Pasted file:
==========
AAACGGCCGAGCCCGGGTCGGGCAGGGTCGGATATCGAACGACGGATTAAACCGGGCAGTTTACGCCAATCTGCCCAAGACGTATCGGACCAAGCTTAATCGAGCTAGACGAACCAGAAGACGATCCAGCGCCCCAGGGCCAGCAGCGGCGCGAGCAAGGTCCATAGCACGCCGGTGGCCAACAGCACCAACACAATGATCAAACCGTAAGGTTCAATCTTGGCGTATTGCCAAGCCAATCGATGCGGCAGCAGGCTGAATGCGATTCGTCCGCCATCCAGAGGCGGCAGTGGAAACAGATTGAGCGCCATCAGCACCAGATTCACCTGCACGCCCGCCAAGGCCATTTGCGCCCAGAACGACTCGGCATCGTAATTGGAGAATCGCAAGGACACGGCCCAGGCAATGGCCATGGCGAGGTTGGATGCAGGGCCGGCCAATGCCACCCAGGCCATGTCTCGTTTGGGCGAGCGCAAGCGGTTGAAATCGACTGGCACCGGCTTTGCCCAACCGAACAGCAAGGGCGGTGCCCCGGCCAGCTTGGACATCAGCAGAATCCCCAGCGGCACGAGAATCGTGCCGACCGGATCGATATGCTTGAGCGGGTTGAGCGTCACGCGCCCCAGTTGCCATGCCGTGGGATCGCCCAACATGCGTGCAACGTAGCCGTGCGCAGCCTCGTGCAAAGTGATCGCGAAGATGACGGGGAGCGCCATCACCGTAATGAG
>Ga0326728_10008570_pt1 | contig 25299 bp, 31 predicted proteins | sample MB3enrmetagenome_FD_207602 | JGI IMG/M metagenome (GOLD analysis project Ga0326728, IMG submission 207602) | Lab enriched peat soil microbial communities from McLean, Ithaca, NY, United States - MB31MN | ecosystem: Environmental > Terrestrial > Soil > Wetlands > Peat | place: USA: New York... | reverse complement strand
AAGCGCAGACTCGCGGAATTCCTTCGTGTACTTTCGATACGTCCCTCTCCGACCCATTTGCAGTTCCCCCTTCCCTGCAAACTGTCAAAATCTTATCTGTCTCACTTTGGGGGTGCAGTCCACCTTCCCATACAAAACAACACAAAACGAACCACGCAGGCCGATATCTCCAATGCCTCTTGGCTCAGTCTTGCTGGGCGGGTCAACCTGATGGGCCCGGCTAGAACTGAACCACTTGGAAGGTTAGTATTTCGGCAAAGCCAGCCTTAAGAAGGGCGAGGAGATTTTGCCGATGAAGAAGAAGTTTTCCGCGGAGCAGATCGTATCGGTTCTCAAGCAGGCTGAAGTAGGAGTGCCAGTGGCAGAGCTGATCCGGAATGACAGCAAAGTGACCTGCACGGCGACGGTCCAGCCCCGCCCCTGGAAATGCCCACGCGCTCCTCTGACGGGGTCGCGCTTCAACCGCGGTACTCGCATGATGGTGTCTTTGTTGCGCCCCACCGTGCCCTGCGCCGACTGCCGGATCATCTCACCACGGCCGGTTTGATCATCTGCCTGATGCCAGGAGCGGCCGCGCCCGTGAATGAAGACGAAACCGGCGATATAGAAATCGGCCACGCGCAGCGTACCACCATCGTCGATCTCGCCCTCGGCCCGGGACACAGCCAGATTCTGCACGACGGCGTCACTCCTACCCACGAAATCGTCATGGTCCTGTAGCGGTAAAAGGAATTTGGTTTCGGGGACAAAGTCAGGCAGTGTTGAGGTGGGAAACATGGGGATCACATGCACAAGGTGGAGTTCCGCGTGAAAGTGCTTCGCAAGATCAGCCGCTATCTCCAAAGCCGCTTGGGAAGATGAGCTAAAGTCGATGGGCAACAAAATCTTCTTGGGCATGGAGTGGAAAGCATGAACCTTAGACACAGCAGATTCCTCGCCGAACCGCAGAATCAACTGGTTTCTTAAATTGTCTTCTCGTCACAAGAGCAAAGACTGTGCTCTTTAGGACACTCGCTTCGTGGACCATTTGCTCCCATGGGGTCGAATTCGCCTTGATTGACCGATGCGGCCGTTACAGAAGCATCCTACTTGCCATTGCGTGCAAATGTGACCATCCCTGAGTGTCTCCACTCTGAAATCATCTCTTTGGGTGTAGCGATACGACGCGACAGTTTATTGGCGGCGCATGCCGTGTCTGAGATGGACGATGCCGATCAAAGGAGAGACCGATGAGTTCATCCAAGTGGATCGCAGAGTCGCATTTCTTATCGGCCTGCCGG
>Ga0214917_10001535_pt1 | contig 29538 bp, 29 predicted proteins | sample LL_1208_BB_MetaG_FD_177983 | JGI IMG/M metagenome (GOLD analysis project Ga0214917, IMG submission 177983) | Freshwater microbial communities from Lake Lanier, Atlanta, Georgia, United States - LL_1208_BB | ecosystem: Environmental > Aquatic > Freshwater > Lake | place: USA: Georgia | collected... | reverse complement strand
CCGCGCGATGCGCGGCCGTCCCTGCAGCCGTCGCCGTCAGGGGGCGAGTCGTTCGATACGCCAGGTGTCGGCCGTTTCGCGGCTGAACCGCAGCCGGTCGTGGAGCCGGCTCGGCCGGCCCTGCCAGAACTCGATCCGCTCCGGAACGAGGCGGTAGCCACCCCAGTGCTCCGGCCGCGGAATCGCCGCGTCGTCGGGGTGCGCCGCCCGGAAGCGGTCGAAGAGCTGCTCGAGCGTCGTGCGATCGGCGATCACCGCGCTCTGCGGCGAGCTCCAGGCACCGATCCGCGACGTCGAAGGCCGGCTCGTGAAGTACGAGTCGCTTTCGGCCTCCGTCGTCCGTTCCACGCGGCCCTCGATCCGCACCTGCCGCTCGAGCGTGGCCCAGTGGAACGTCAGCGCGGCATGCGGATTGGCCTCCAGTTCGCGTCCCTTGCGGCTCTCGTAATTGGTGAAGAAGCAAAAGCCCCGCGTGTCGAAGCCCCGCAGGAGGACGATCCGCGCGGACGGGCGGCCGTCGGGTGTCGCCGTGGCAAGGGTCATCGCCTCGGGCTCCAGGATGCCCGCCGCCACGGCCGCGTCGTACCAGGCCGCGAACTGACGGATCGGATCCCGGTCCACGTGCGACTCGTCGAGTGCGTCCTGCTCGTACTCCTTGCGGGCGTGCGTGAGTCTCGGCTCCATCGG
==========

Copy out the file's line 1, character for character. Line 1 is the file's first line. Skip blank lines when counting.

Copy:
AAACGGCCGAGCCCGGGTCGGGCAGGGTCGGATATCGAACGACGGATTAAACCGGGCAGTTTACGCCAATCTGCCCAAGACGTATCGGACCAAGCTTAATCGAGCTAGACGAACCAGAAGACGATCCAGCGCCCCAGGGCCAGCAGCGGCGCGAGCAAGGTCCATAGCACGCCGGTGGCCAACAGCACCAACACAATGATCAAACCGTAAGGTTCAATCTTGGCGTATTGCCAAGCCAATCGATGCGGCAGCAGGCTGAATGCGATTCGTCCGCCATCCAGAGGCGGCAGTGGAAACAGATTGAGCGCCATCAGCACCAGATTCACCTGCACGCCCGCCAAGGCCATTTGCGCCCAGAACGACTCGGCATCGTAATTGGAGAATCGCAAGGACACGGCCCAGGCAATGGCCATGGCGAGGTTGGATGCAGGGCCGGCCAATGCCACCCAGGCCATGTCTCGTTTGGGCGAGCGCAAGCGGTTGAAATCGACTGGCACCGGCTTTGCCCAACCGAACAGCAAGGGCGGTGCCCCGGCCAGCTTGGACATCAGCAGAATCCCCAGCGGCACGAGAATCGTGCCGACCGGATCGATATGCTTGAGCGGGTTGAGCGTCACGCGCCCCAGTTGCCATGCCGTGGGATCGCCCAACATGCGTGCAACGTAGCCGTGCGCAGCCTCGTGCAAAGTGATCGCGAAGATGACGGGGAGCGCCATCACCGTAATGAG